The mission of the CUNY Institute for Health Equity is in its title – we strive not only to deliver accurate information about health causes important to you, but we also prioritize centering equity in our discussions about health and health care. The reality of America in 2017 is that the health knowledge and expertise generated by American health care providers does not benefit all individuals equally. This leads to inequitable outcomes, that often are aggregated by ethnic and racial variables.
Dr. Judith Aponte, Ph.D., RN, CDE, CCM, APHN-BC, FAAN
Dr. Aponte is an associate professor at Hunter College School of Nursing, editor-in-chief of the National Association of Hispanic Nurses’ journal, and on faculty at the CUNY Institute for Health Equity
The work of CIHE faculty member Dr. Judith Aponte perfectly embodies the mission of centering concerns of equity when we talk about health. Her career has not only been devoted to diabetes but also to considering how Hispanics specifically are impacted by the disease, both overall and by subgroup. Recently, Johnson & Johnson wrote an article highlighting Dr. Aponte and her work. The interview was filled with many valuable tidbits, which bear repeating.
Dr. Aponte shared how family played a huge role in her decisions both to become a nurse and to eventually focus on diabetes. “I had a sister who had a disability, and throughout my entire life she was in and out of hospitals. When I really dig deep into who I am as a professional and individual, the healthcare profession chose me because it was something I wanted to contribute and give back to, given my experience with my sister,” says Dr. Aponte. She goes onto to share that, “My family is greatly affected by diabetes, as Hispanics are the third most affected ethnic group in the U.S. My mother, who is my champion, developed diabetes, and it drove me to learn more about the disease so I could help others.”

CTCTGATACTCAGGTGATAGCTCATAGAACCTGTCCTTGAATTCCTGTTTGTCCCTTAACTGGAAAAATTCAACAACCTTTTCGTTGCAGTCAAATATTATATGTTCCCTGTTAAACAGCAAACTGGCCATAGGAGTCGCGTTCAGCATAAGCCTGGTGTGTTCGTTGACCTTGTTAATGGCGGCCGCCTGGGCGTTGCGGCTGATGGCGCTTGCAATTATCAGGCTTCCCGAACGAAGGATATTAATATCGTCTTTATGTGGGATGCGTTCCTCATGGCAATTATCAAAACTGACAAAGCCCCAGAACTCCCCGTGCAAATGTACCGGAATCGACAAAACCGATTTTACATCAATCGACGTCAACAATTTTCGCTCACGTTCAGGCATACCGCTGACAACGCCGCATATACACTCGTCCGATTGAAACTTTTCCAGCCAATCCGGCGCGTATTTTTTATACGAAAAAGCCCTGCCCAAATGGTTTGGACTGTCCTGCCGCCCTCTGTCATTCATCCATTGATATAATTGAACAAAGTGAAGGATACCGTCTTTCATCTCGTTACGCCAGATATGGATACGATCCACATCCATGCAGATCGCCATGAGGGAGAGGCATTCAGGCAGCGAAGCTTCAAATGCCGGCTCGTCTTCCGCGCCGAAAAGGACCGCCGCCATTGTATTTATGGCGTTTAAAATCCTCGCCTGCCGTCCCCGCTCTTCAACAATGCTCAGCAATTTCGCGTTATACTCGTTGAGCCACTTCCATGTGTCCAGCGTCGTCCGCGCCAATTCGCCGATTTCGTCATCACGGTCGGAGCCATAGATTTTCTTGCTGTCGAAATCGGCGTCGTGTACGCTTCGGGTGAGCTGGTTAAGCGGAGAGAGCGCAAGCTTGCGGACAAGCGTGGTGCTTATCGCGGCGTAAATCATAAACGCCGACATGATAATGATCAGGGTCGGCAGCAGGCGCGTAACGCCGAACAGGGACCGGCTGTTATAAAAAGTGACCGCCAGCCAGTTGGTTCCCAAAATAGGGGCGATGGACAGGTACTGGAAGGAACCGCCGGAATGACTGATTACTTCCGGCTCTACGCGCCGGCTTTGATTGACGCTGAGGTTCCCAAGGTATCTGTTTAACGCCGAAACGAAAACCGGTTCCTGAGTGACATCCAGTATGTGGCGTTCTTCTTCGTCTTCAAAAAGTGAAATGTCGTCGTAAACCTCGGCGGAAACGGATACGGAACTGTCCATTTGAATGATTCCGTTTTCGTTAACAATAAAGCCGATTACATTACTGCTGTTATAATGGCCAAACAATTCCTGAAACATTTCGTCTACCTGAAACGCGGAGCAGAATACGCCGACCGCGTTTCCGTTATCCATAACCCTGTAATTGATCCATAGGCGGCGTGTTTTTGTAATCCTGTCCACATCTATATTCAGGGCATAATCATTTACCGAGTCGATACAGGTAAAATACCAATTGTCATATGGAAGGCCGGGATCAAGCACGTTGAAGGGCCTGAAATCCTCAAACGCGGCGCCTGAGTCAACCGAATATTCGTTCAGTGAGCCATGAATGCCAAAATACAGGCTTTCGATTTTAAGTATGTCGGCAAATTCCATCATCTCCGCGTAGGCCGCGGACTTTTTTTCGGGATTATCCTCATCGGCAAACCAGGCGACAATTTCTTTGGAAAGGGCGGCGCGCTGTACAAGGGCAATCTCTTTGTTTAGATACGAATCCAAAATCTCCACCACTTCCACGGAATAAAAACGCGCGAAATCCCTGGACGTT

According to the American Diabetes Association, 1.5 million Americans are diagnosed with diabetes every year, and a 2017 Centers for Disease Control and Prevention (CDC) report suggests more than 100 million U.S. adults are living with diabetes or prediabetes. And, although Hispanics are the third most affected ethnic group in the U.S., Dr. Aponte also wanted to ensure a nuanced analysis of data. She says, “My parents are originally from Puerto Rico, and because Hispanic groups are not homogenous, I wanted to learn more about statistics and diabetes management among Hispanic subgroups. My dissertation looked at Cuban-Americans, Mexican-Americans and Puerto Ricans and that was really the beginning of my career doing research among Hispanic populations and subgroups affected by diabetes.”
As with many matters of equity, inequities can be layered on top of one another. Dr. Aponte shares how that understanding shapes her work, saying, “the population I service most is an underserved and vulnerable population. When providing diabetes management and educational materials, I look to find out what is needed by those who are illiterate, those who probably don’t speak any English, those who only finished grade school, and those who are possibly uninsured. These individuals have a limited or lack of resources, and for me it is such a passion to help these people. I am honored to be their voice and advocate. It requires a lot of time to truly understand what this population needs, and that makes it very challenging for anyone, but also the most exciting and rewarding.” Dr. Aponte goes on to explain how because of her personal identity and her position as a nurse, she feels like she is in a good space to provide true support to her patients. By building trust and showing genuine care, she is able to be there for her patients in a way that other health care providers might not.
Thank you Dr. Aponte!
You can find the original Johnson & Johnson article here.
For a Public Health Minute segment on diabetes, check this out.